The music history books are vast and full of interesting bits of knowledge. “Big” Jay Sorensen gives you a recap of the biggest and most interesting music news from the week; something from the ’60s, ’70s and ’80s.

This week Big Jay schools you on a soul classic from Sly & The Family Stone, Lennon and McCartney favorite Harry Nilsson and a Van Halen classic.

The 1960s

"Stand!" from Sly & The Family Stone

“Stand!” from Sly & The Family Stone

The top single on the Pop and Soul charts in 1969 was a tune that preached the gospel of being multi-cultural prior to the term being invented; not only lyrically, but in practice with a fully integrated line-up. “Everyday People” from Sly & The Family Stone on Epic Records was enjoying its second week of an eventual four in the top pop spot, and the first of two weeks on the Soul singles side. This song was in fact the first by the group to hit the number one spot on the Pop chart.

Sly’s sister Rose (Rosemary Stewart) was featured as an important vocalist on this track and would go on to have some solo hits in the early ’70s as Little Sister. The bass player with The Family Stone, Sly’s cousin Larry Graham, claims this was first instance of the use of the so-called “slap-pop” thumping and plucking style that would become a signature sound not only for him, but for much of the rhythmic music to follow from contemporary musicians of the day.

The flip-side of the 45 was “Sing A Simple Song” which, along with “Everyday People,” appeared on their current breakthrough album Stand. The assemblage would play later in the year at the legendary Woodstock Music and Art Fair in upstate New York.

The 1970s

Harry Nilsson "Without You"

Harry Nilsson “Without You”

Harry Nilsson heard this song at a party and thought it was The Beatles. He was close, as The Beatles-sanctioned band Badfinger had recorded the song “Without You” as a track on their album called No Dice. That album featured Badfinger’s hit song “No Matter What,” released in November of 1970 on Apple Records.

Nilsson had already had some key hits by this point; “Everybody’s Talkin'” was the theme from the film Midnight Cowboy and won a GRAMMY Award. He wrote “One,” which was a smash for Three Dog Night, as well as the theme from the TV show The Courtship of Eddie’s Father called “Best Friend.”

Nilsson’s music was widely appreciated, especially amongst some of the most recognized in the business. When asked in 1968 by a reporter, “Who’s your favorite American artist?” Lennon replied, “Nilsson.” Paul McCartney responded similarly when asked, “What’s your favorite American group, replying, “Nilsson.” McCartney would later remark that this week’s top pop hit “Without You” is the “killer song of all-time.”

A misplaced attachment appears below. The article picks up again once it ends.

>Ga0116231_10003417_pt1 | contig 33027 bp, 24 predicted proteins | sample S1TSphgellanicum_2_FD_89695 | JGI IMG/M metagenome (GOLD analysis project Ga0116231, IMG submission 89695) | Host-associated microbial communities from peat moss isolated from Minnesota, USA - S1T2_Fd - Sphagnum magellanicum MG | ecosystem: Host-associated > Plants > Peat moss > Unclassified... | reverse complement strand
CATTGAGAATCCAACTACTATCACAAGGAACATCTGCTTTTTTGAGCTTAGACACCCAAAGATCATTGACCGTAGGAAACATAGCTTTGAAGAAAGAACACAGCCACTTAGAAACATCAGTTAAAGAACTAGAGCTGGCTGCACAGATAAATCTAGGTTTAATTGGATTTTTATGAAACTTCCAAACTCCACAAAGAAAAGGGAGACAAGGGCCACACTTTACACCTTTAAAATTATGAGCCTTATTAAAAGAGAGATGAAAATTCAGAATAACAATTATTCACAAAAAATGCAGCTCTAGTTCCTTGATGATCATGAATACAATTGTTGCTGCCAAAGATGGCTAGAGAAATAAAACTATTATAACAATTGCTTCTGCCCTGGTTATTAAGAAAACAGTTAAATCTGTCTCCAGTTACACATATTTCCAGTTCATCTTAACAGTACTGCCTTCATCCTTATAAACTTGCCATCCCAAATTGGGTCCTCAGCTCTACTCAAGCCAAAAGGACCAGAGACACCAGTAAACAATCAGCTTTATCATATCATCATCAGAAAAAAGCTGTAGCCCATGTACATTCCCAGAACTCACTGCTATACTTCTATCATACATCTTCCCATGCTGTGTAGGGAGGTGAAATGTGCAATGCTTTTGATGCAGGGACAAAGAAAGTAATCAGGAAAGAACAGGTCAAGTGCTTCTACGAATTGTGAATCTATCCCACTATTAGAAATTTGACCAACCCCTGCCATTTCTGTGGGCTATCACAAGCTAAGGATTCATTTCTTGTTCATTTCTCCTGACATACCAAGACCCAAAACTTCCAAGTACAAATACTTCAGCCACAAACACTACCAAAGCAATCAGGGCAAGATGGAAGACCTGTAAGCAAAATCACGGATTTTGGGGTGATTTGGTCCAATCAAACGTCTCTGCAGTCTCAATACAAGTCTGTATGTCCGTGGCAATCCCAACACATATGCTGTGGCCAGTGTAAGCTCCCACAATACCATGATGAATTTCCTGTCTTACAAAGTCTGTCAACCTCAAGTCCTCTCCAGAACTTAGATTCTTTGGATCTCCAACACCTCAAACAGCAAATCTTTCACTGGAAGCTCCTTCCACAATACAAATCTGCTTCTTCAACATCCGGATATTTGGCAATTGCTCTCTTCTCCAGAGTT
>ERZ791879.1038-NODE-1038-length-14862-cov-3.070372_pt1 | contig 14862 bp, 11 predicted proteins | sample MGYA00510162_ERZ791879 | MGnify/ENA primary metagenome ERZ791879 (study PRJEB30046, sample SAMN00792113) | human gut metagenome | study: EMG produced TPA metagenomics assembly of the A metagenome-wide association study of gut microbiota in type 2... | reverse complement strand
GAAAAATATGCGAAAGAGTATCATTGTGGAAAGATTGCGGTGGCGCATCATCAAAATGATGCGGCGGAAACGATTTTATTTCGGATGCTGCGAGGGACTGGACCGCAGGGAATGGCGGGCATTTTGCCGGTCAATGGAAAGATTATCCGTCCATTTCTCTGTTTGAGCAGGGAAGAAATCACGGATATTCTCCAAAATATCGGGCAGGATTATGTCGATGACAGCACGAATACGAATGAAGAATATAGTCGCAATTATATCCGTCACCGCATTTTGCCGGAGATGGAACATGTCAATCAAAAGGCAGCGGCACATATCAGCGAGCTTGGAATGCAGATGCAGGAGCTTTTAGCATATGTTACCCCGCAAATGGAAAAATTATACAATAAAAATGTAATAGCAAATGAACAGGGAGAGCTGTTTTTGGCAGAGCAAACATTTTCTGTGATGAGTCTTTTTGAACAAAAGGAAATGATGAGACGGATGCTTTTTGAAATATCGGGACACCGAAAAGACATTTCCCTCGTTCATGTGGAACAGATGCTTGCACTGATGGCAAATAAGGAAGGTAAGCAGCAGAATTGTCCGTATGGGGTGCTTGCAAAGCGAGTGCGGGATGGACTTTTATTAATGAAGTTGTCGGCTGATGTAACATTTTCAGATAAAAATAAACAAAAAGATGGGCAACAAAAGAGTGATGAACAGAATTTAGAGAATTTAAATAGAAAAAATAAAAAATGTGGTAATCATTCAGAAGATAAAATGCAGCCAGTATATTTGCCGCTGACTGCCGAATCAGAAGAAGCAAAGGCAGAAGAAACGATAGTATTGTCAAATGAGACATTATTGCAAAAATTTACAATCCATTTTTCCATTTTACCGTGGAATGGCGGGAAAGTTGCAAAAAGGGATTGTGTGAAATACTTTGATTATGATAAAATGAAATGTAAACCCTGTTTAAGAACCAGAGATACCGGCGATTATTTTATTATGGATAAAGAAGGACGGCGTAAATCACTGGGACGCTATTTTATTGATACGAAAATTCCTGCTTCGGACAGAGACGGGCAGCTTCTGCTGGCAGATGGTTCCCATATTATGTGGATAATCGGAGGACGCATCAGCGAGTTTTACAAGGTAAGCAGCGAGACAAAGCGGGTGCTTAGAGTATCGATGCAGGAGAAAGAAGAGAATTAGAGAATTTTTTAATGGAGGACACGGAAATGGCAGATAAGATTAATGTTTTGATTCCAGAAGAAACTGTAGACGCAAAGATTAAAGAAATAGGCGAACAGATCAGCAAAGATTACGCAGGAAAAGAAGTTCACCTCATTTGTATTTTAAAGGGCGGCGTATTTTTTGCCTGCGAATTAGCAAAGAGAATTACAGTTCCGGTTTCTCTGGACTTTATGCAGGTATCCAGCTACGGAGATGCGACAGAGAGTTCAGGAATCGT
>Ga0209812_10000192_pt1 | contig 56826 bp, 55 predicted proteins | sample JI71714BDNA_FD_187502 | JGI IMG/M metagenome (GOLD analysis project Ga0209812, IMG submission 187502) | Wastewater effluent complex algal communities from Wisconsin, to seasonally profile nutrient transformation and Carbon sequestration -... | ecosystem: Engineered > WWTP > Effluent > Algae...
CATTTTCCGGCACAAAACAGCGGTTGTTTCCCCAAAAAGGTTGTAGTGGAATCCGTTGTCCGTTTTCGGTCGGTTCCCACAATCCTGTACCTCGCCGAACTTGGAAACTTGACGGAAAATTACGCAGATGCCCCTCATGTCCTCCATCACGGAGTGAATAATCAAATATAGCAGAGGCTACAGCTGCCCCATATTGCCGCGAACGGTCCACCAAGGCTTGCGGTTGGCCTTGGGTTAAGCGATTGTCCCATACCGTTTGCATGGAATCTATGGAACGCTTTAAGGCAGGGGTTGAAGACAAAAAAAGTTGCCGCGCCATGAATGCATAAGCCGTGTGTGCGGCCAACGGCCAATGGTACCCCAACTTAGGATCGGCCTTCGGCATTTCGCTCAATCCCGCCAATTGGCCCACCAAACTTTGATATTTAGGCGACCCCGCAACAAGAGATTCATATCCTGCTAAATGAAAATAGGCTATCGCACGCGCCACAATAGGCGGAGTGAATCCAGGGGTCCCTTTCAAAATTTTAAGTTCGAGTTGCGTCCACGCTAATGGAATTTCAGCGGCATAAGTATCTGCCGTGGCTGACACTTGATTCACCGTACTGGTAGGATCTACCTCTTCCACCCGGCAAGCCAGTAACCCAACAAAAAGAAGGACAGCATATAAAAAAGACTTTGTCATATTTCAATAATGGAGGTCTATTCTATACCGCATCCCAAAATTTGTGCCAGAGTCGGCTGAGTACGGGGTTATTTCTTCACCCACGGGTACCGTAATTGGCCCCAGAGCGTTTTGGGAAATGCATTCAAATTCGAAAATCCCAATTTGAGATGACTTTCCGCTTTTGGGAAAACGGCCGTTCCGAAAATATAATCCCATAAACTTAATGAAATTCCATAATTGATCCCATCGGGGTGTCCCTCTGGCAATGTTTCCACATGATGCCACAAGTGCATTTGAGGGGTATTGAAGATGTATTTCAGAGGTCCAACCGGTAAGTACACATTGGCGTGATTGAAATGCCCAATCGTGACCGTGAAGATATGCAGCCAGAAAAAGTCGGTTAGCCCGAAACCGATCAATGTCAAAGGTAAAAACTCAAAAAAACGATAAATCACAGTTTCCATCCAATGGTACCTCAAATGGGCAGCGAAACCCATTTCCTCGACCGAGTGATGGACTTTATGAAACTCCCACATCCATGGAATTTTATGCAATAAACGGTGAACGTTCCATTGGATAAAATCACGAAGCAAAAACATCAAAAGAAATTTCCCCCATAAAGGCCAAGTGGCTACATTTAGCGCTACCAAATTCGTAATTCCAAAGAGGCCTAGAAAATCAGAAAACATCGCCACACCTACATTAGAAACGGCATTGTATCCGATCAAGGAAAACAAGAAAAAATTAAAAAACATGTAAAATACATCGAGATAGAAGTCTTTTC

This week’s chart-topper from the RCA Records LP Nilsson Schmilsson was written by Badfinger’s Pete Ham and Tom Evans, who both tragically committed suicide, purportedly over the lack of royalties owed to them (and other business reasons) from their collective works, including “Without You.”

Nilsson eventually became a close friend of John Lennon’s and he was notoriously connected to Lennon’s so-called ‘lost weekend’ that lasted a couple of years before he reconciled with Yoko Ono. Nilsson died from heart issues in 1994.

The 1980s

Van Halen "Jump"

Van Halen “Jump”

Van Halen had the number one pop hit in America this week from their impeccably named album 1984 on Warner Bros. Records. “Jump” was their only number one American single on the pop chart, with the album narrowly missing the top spot. The album eventually sold over 10 million copies, designated with “Diamond” status in 1999 by the RIAA.

The song used synthesizers to adorn their hard-rock sound, causing tension between frontman David Lee Roth and guitarist Eddie Van Halen. Roth had no desire for the band to progress in that direction and then Eddie didn’t appreciate that Roth and band producer Ted Templeman disliked that Van Halen had built his own studio and could make music away from the rest of the band. This friction led to Roth parting with the band for a solo career, only to resurface on the scene in later years.

According to Daryl Hall, the synthesizer melody on “Jump” was copied from the Hall & Oates song “Kiss On My List,” a number one song from 1981. Hall then said, “I don’t have a problem with that.”



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